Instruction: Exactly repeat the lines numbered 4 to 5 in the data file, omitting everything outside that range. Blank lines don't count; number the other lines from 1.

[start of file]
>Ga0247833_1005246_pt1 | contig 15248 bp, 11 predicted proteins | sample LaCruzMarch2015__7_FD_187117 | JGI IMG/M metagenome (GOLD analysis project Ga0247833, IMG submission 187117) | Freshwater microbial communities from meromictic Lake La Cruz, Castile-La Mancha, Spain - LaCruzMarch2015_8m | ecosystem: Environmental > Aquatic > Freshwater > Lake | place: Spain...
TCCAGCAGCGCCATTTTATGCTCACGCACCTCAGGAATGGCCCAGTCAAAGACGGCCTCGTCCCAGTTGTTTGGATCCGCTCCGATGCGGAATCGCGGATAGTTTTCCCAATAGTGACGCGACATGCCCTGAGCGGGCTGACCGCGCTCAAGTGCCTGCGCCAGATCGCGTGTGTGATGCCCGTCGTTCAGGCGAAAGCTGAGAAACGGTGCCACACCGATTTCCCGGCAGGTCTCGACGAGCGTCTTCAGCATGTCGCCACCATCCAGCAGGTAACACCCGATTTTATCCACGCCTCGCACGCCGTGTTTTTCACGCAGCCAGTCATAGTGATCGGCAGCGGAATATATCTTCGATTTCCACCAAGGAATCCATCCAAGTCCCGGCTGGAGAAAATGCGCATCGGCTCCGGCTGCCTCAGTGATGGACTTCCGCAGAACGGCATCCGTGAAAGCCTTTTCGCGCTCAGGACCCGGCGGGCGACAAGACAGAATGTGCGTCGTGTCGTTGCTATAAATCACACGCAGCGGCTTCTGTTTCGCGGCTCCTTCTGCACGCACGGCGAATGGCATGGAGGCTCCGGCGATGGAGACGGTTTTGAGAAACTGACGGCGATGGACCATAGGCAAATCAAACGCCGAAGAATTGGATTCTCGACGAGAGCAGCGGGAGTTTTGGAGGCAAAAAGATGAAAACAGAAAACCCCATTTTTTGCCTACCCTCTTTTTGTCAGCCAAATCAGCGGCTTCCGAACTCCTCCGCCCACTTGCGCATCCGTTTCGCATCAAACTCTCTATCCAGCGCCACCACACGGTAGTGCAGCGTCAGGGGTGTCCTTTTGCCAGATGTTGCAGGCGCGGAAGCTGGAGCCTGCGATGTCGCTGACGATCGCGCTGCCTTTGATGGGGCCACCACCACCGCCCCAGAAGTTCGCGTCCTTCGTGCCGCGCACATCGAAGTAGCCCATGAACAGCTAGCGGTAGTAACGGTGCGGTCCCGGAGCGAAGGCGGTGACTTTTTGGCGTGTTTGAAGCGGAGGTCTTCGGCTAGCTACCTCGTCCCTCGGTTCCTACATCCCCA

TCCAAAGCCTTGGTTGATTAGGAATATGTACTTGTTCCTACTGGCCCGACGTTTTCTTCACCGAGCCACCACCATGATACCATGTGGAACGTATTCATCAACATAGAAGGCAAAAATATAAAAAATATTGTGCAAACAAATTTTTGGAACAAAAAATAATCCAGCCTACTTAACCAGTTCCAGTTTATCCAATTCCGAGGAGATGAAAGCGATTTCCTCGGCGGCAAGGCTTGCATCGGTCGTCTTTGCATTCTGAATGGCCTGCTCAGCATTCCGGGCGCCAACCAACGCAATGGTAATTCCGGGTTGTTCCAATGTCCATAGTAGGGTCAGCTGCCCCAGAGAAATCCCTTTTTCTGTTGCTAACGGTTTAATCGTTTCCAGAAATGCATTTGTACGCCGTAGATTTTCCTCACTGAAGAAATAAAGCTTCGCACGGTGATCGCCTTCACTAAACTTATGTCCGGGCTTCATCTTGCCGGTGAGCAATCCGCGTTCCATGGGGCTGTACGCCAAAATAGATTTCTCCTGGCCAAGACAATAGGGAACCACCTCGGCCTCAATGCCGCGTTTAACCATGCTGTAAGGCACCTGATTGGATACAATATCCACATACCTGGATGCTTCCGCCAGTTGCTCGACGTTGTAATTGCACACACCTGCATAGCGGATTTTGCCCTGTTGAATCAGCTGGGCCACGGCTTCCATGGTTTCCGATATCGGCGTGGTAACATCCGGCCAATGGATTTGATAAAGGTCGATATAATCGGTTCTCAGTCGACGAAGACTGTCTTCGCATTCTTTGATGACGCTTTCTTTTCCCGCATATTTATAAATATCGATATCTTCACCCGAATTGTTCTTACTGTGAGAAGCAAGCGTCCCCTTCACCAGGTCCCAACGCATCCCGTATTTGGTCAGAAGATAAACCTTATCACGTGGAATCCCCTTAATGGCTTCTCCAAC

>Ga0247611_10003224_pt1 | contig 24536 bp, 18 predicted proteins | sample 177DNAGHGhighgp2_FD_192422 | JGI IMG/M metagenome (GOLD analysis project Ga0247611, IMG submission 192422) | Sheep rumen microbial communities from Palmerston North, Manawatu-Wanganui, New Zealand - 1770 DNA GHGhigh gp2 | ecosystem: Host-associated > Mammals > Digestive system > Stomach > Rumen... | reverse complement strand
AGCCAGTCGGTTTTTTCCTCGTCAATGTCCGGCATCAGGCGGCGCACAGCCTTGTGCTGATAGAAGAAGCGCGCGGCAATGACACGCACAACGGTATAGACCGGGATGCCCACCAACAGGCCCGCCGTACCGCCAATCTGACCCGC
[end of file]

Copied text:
>Ga0247611_10003224_pt1 | contig 24536 bp, 18 predicted proteins | sample 177DNAGHGhighgp2_FD_192422 | JGI IMG/M metagenome (GOLD analysis project Ga0247611, IMG submission 192422) | Sheep rumen microbial communities from Palmerston North, Manawatu-Wanganui, New Zealand - 1770 DNA GHGhigh gp2 | ecosystem: Host-associated > Mammals > Digestive system > Stomach > Rumen... | reverse complement strand
AGCCAGTCGGTTTTTTCCTCGTCAATGTCCGGCATCAGGCGGCGCACAGCCTTGTGCTGATAGAAGAAGCGCGCGGCAATGACACGCACAACGGTATAGACCGGGATGCCCACCAACAGGCCCGCCGTACCGCCAATCTGACCCGC